False Stable Fly Muscina stabulans (Fallen), Muscidae, DIPTERA


Adult -- Darker and more robust than a house fly, the false stable fly has four dark stripes on its thorax and a pale spot on the top of the thorax near the abdomen. The abdomen may be entirely black or reddish on the sides, and parts of the legs are yellow. This nonbiting species averages 8 mm in length.

Egg -- No available description.

Larva -- This tough-skinned maggot develops through three instars. White and about 1.5 mm long when newly hatched, it gradually matures into a grayish or cream-colored larva 12 to 18 mm long and 5 to 6 mm wide.

Pupa -- No available description.


Distribution -- Practically cosmopolitan, the false stable fly occurs in North America from Alaska to Newfoundland and south to Georgia and Arizona. Common in the immediate vicinity of human settlements, this species inhabits outdoor toilets, orchards, and vineyards.

Feeding Habits -- Adult flies of this species do not bite. False stable flies feed rather on various liquids including nectar, tree sap, decaying fruits, and aphid honeydew. Early instar larvae feed on decaying organic matter, particularly excrement and rotting cruciferous plants. As larvae near maturity, they become predatory on house fly larvae.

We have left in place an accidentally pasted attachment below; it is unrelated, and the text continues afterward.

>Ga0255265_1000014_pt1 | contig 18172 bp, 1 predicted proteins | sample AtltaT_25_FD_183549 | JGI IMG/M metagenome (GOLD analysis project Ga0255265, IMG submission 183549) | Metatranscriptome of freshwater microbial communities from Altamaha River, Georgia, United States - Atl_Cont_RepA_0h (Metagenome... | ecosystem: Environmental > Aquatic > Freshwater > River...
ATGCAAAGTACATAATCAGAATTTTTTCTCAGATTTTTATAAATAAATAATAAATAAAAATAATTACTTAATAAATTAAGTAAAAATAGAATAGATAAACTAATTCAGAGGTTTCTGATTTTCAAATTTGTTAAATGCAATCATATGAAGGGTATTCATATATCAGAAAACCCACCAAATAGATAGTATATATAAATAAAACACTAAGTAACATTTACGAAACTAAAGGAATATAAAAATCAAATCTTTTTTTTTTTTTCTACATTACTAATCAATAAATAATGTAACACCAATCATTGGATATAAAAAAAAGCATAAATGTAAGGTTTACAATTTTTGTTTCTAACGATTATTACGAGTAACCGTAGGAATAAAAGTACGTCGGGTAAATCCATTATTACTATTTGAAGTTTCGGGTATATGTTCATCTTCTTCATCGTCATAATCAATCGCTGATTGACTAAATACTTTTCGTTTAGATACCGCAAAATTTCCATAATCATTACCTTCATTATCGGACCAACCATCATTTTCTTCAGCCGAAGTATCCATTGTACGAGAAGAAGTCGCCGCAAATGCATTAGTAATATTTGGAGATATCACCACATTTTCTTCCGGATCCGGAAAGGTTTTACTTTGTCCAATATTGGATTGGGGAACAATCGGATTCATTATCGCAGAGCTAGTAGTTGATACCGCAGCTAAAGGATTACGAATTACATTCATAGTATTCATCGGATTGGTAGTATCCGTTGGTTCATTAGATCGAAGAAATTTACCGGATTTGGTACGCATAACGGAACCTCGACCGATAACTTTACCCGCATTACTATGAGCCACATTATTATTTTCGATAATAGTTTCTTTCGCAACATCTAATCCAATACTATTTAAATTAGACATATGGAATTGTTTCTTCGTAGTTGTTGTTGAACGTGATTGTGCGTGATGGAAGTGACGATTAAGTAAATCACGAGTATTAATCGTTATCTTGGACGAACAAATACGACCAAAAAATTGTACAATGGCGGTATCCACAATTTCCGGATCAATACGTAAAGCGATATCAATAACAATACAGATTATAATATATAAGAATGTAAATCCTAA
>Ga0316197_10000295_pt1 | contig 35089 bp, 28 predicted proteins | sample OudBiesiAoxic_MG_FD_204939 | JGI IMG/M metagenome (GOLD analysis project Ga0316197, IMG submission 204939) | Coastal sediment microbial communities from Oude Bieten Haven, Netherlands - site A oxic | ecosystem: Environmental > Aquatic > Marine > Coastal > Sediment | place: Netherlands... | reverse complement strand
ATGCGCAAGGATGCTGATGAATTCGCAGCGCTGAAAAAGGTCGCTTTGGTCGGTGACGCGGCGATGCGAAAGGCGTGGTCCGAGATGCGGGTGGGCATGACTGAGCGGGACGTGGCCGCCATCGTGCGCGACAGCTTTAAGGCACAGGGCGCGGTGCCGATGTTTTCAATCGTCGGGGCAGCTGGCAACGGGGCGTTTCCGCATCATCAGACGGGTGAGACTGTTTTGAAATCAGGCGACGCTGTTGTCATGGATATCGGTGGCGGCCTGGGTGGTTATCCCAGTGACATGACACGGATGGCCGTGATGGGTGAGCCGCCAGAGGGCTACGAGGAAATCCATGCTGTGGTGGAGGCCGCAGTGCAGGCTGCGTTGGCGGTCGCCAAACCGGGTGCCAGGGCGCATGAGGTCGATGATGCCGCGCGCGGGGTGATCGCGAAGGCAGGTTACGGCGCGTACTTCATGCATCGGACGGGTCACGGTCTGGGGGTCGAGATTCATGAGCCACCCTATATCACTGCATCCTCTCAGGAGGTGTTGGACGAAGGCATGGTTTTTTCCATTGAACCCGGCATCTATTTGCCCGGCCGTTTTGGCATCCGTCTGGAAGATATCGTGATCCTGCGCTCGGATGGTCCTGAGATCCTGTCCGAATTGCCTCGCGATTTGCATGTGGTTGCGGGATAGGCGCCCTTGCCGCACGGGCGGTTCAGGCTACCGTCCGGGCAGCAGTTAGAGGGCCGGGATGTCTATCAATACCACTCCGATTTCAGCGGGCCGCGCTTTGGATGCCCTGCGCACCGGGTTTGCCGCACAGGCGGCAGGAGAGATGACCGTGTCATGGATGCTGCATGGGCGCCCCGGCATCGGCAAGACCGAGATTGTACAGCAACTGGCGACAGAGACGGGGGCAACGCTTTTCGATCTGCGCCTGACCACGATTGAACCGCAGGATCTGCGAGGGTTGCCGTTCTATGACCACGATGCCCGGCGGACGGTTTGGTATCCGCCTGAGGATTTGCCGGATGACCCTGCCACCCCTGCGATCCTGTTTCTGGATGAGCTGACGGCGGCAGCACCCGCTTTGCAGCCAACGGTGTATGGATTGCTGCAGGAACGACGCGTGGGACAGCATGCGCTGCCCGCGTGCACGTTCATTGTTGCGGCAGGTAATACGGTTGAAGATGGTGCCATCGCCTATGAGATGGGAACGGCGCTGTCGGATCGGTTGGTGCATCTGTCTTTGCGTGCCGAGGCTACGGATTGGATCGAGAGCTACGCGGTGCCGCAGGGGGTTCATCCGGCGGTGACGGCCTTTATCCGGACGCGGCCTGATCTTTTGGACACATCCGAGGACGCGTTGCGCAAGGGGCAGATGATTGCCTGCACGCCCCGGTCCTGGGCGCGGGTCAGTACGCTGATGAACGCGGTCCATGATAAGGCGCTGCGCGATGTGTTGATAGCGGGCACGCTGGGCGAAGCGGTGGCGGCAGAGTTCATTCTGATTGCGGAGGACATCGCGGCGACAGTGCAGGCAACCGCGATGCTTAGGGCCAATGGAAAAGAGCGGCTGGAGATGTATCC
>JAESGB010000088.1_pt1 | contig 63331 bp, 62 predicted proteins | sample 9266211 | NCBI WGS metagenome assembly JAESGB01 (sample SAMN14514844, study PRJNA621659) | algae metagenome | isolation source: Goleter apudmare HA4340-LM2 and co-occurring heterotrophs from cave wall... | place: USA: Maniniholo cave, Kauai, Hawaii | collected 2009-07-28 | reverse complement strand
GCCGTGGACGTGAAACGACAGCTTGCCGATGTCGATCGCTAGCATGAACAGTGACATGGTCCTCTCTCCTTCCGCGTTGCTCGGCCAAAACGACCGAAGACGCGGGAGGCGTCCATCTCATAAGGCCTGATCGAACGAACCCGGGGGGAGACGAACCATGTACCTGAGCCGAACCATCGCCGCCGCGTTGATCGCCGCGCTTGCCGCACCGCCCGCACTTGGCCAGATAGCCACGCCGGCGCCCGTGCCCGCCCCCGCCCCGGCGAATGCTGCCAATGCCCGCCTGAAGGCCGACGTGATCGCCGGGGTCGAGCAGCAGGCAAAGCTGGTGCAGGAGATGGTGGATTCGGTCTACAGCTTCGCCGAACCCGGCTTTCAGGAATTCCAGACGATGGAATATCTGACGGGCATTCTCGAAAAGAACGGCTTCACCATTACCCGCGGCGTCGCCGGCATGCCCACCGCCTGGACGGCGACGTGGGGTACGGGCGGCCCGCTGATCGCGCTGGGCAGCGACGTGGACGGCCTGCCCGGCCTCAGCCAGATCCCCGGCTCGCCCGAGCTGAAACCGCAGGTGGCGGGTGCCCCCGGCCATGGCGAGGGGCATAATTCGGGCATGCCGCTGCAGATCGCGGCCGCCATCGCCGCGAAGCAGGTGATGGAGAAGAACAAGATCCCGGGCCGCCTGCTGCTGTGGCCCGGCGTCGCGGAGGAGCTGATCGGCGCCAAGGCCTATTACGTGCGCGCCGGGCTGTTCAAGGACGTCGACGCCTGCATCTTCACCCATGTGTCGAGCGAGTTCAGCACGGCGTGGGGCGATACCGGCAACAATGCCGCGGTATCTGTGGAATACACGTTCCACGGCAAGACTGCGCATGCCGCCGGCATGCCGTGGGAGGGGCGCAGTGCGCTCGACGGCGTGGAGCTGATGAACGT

Damage -- False stable flies are capable of transmitting dysentery to man and brucellosis and mastitis to animals. Such diseases are transmitted by fly contact with livestock feed or man's food. In addition, cases of intestinal pseudomyiasis (infestation by fly larvae) have been known to result from consumption of food contaminated with fly eggs.

Life History -- Practically no biological studies of this insect have been undertaken in North America. In Europe, this species is known to overwinter as pupae or occasionally as prepupae. Soon after female flies emerge in the spring, they begin scattering 140 to 200 eggs over piles of manure, decaying plant material or other suitable food substances. Developing faster at warm temperatures, larvae feed for 15 to 25 days. They then pupate and the life cycle is repeated. Several generations are produced each summer.


Sanitation does much toward reducing the false stable fly population. The removal or burial of accumulated manure or decaying plant material eliminates favored breeding sites.